Chessable Masters: Indian teen chess prodigy Praggnanandhaa stuns Magnus Carlsen again

Praggnanandhaa is the fifth-youngest person to achieve the Grandmaster title after Abhimanyu Mishra, Gukesh D, Sergey Karjakin, and Javokhir Sindarovt.

Praggnanandhaa Magnus Carlsen
Praggnanadhaa’s second victory over Carlsen comes three months after the Airthings Masters. (File/IE)

Sixteen-year-old Rameshbabu Praggnanandhaa stunned world champion Magnus Carlsen for the second time three months at the Chessable Masters online rapid chess tournament.

The Indian Grandmaster made the most of Carlsen’s one-move blunder to keep his chances of progressing to the knockout stages alive.

Praggnanandhaa is the sibling of Vaishali Rameshbabu, another top Indian chess star. He is the fifth-youngest person to achieve the Grandmaster title after Abhimanyu Mishra, Gukesh D, Sergey Karjakin, and Javokhir Sindarovt.

The match was headed for a dull draw after the teenage sensation’s 40th move. However, in a stunning twist, Carlsen misplayed his knight on his previous move, allowing Praggnanadhaa to check with an attack on his black piece.

The Indian star later revealed in an interview to Chess24 that he was also taking school exams during the event. “I’m not so thrilled about my game quality. I’m missing some stuff, some tricks, and some tactics so I need to be sharper,” he said.

The victory takes the 16-year-old to seventh place on the leaderboard with 18 points. Carlsen is in second place with 23 points, while The Netherlands’ Anish Giri is on top with 24 at the end of Day 3. The top eight will head to the knockout round.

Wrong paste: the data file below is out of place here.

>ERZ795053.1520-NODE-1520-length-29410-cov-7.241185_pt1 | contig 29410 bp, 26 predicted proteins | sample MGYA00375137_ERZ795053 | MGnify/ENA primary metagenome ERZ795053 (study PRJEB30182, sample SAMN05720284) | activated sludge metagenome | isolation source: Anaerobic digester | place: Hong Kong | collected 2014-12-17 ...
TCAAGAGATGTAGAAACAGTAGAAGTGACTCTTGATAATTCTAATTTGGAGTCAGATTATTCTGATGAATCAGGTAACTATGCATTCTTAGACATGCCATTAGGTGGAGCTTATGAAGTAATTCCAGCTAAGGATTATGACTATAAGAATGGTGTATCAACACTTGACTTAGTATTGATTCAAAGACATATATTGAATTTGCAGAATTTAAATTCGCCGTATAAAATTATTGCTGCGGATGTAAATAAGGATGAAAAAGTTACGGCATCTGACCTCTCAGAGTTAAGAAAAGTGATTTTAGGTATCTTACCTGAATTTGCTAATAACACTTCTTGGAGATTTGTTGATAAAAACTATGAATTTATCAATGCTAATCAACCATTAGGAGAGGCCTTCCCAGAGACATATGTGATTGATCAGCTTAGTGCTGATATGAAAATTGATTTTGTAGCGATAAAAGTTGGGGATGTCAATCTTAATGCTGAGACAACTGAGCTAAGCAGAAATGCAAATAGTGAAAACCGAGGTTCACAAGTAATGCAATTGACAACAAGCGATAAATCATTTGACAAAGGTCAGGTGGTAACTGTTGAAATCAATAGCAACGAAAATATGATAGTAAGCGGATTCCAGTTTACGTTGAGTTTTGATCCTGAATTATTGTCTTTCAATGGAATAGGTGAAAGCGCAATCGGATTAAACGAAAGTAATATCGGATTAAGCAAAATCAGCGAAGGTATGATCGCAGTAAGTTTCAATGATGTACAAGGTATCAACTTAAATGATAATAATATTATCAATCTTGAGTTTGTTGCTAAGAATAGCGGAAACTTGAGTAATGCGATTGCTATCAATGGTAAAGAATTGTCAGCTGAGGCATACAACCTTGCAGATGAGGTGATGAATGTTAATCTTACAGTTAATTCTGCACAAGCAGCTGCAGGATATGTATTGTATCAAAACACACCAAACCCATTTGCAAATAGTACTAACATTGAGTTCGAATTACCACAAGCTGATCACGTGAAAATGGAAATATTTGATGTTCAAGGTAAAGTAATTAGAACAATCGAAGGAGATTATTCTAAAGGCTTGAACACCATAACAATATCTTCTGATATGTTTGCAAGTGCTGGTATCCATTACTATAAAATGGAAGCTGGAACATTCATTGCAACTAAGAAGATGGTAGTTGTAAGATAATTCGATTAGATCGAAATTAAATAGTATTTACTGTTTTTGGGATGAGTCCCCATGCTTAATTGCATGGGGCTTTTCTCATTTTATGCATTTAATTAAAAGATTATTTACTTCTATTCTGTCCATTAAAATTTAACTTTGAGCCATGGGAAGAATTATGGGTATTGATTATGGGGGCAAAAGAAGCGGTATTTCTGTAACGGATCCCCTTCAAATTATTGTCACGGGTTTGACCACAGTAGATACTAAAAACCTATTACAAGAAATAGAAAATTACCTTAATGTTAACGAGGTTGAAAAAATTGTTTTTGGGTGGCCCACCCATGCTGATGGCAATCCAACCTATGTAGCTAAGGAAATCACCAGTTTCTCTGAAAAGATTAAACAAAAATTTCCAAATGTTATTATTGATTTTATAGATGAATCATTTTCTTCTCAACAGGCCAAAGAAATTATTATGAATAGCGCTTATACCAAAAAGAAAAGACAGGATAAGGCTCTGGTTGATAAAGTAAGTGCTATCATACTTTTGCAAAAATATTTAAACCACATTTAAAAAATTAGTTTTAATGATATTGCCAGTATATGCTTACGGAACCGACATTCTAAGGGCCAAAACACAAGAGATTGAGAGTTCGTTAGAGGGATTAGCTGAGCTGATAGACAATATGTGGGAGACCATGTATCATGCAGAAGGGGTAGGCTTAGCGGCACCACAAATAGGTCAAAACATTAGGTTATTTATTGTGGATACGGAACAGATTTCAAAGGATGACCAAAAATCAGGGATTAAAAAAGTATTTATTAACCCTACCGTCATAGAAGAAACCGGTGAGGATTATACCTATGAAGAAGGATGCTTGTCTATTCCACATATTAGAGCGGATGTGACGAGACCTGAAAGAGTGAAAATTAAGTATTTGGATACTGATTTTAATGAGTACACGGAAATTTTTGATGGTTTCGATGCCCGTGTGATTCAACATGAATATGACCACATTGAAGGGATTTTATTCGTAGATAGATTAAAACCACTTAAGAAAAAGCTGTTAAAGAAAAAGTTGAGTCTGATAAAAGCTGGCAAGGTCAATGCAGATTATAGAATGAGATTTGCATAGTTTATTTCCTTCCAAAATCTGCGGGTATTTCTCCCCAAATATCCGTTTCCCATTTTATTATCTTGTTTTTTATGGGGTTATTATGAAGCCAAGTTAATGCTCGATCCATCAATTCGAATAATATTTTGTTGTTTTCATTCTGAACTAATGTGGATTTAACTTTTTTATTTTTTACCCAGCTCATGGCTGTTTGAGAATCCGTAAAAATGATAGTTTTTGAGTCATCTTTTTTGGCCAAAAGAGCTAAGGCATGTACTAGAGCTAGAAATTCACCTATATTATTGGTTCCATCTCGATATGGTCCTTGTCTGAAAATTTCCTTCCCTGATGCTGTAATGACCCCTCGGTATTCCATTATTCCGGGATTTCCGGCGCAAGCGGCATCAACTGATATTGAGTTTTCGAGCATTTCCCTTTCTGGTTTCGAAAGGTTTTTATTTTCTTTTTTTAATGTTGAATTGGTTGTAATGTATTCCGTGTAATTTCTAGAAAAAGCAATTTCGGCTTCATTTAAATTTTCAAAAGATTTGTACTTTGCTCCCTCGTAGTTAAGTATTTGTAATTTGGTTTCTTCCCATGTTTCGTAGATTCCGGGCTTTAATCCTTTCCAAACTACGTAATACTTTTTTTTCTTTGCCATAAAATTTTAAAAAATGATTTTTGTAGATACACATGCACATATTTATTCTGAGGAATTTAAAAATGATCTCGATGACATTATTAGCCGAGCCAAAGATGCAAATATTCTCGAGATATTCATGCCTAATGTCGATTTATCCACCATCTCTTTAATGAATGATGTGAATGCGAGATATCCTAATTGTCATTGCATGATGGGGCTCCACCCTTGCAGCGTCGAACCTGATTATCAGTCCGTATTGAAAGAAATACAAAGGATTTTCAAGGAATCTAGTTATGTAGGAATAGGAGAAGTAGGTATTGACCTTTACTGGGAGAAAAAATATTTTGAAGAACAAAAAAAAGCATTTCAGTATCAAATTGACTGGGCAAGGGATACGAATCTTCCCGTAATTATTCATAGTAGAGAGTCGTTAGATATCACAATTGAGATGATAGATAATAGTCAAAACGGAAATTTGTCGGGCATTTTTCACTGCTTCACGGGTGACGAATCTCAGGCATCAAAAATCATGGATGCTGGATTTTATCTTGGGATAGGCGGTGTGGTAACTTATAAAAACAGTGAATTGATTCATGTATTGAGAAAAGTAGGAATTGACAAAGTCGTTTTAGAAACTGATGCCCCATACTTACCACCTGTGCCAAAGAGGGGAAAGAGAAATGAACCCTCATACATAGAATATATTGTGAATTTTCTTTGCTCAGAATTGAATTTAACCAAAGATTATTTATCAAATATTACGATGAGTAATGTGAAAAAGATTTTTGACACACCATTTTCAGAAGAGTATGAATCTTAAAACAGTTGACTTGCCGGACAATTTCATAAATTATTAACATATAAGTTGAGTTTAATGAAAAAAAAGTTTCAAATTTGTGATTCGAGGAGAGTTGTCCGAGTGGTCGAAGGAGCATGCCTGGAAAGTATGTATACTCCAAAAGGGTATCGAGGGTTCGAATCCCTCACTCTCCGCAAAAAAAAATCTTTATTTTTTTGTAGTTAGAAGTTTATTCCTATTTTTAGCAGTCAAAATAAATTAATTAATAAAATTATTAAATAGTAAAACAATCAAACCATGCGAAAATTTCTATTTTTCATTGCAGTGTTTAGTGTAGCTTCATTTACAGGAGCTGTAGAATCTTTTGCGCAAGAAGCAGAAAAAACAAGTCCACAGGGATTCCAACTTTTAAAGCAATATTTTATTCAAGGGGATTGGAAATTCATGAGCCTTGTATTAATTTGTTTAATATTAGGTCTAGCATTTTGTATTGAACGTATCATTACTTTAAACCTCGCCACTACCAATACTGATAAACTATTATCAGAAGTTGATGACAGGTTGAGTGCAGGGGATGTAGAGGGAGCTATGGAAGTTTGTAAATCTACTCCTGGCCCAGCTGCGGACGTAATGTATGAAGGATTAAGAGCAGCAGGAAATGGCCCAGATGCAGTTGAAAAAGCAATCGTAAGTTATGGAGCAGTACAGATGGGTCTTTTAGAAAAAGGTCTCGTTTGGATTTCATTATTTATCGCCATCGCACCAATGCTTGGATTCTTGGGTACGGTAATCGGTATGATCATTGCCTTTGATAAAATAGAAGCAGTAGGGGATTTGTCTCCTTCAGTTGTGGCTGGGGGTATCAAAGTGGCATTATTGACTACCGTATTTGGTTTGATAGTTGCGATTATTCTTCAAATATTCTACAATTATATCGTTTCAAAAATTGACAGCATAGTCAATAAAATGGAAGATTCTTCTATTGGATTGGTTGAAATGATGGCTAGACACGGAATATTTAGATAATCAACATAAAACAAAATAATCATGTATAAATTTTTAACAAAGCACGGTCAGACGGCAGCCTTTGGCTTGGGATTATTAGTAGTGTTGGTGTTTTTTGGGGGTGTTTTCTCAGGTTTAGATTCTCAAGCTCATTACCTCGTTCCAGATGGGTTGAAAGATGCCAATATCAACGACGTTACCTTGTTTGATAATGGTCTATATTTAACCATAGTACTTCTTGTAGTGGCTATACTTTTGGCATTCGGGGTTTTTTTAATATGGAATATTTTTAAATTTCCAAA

Praggnanadhaa’s second victory over Carlsen comes three months after the Airthings Masters, where the youngster beat the World No 1 in the eighth round of the online rapid chess tournament. Indian chess legend Vishwanathan Anand, cricket icon Sachin Tendulkar, and other prominent sporting figures congratulated the teenager following his victory.

The third Chessable Masters began on Thursday. Mishra, the youngest Grandmaster in history, is also taking part in the 16-man tournament. The eight-day tournament has a prize poll of up to $150,000 and two qualifying spots for the Tour Major. The finals will be held on Wednesday and Thursday. It is the fourth leg of the Meltwater Champions Chess Tour with the overall Tour winner being crowned the world’s best online chess player in November.

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